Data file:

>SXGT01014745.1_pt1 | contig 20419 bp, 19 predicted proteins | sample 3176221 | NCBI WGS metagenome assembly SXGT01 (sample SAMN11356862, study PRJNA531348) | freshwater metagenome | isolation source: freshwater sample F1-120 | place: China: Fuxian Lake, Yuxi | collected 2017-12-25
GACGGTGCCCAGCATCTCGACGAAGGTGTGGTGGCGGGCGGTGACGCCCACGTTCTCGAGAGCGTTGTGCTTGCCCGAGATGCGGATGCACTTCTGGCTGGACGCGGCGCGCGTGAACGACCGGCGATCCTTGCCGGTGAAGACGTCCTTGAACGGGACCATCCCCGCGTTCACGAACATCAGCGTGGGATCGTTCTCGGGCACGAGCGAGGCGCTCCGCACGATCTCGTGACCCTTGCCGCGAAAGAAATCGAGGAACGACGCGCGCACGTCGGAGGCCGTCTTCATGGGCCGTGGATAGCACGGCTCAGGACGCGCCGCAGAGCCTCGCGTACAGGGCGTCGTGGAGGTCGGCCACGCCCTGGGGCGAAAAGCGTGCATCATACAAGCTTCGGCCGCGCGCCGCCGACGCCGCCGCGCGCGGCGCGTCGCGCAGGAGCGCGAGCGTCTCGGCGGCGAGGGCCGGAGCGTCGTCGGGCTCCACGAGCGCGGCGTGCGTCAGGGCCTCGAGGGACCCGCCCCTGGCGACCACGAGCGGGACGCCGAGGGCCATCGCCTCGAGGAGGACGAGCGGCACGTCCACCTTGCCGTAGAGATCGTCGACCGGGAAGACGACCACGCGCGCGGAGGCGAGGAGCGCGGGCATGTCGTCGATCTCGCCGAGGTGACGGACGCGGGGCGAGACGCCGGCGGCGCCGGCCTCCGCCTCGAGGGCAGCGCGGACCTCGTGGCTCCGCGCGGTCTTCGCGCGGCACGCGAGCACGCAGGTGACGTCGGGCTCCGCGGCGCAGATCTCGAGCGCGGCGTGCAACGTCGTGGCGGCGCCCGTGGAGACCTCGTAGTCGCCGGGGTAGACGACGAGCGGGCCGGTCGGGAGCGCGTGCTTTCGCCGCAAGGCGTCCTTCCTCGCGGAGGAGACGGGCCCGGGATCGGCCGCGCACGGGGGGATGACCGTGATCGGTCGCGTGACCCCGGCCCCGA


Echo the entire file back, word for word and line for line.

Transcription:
>SXGT01014745.1_pt1 | contig 20419 bp, 19 predicted proteins | sample 3176221 | NCBI WGS metagenome assembly SXGT01 (sample SAMN11356862, study PRJNA531348) | freshwater metagenome | isolation source: freshwater sample F1-120 | place: China: Fuxian Lake, Yuxi | collected 2017-12-25
GACGGTGCCCAGCATCTCGACGAAGGTGTGGTGGCGGGCGGTGACGCCCACGTTCTCGAGAGCGTTGTGCTTGCCCGAGATGCGGATGCACTTCTGGCTGGACGCGGCGCGCGTGAACGACCGGCGATCCTTGCCGGTGAAGACGTCCTTGAACGGGACCATCCCCGCGTTCACGAACATCAGCGTGGGATCGTTCTCGGGCACGAGCGAGGCGCTCCGCACGATCTCGTGACCCTTGCCGCGAAAGAAATCGAGGAACGACGCGCGCACGTCGGAGGCCGTCTTCATGGGCCGTGGATAGCACGGCTCAGGACGCGCCGCAGAGCCTCGCGTACAGGGCGTCGTGGAGGTCGGCCACGCCCTGGGGCGAAAAGCGTGCATCATACAAGCTTCGGCCGCGCGCCGCCGACGCCGCCGCGCGCGGCGCGTCGCGCAGGAGCGCGAGCGTCTCGGCGGCGAGGGCCGGAGCGTCGTCGGGCTCCACGAGCGCGGCGTGCGTCAGGGCCTCGAGGGACCCGCCCCTGGCGACCACGAGCGGGACGCCGAGGGCCATCGCCTCGAGGAGGACGAGCGGCACGTCCACCTTGCCGTAGAGATCGTCGACCGGGAAGACGACCACGCGCGCGGAGGCGAGGAGCGCGGGCATGTCGTCGATCTCGCCGAGGTGACGGACGCGGGGCGAGACGCCGGCGGCGCCGGCCTCCGCCTCGAGGGCAGCGCGGACCTCGTGGCTCCGCGCGGTCTTCGCGCGGCACGCGAGCACGCAGGTGACGTCGGGCTCCGCGGCGCAGATCTCGAGCGCGGCGTGCAACGTCGTGGCGGCGCCCGTGGAGACCTCGTAGTCGCCGGGGTAGACGACGAGCGGGCCGGTCGGGAGCGCGTGCTTTCGCCGCAAGGCGTCCTTCCTCGCGGAGGAGACGGGCCCGGGATCGGCCGCGCACGGGGGGATGACCGTGATCGGTCGCGTGACCCCGGCCCCGA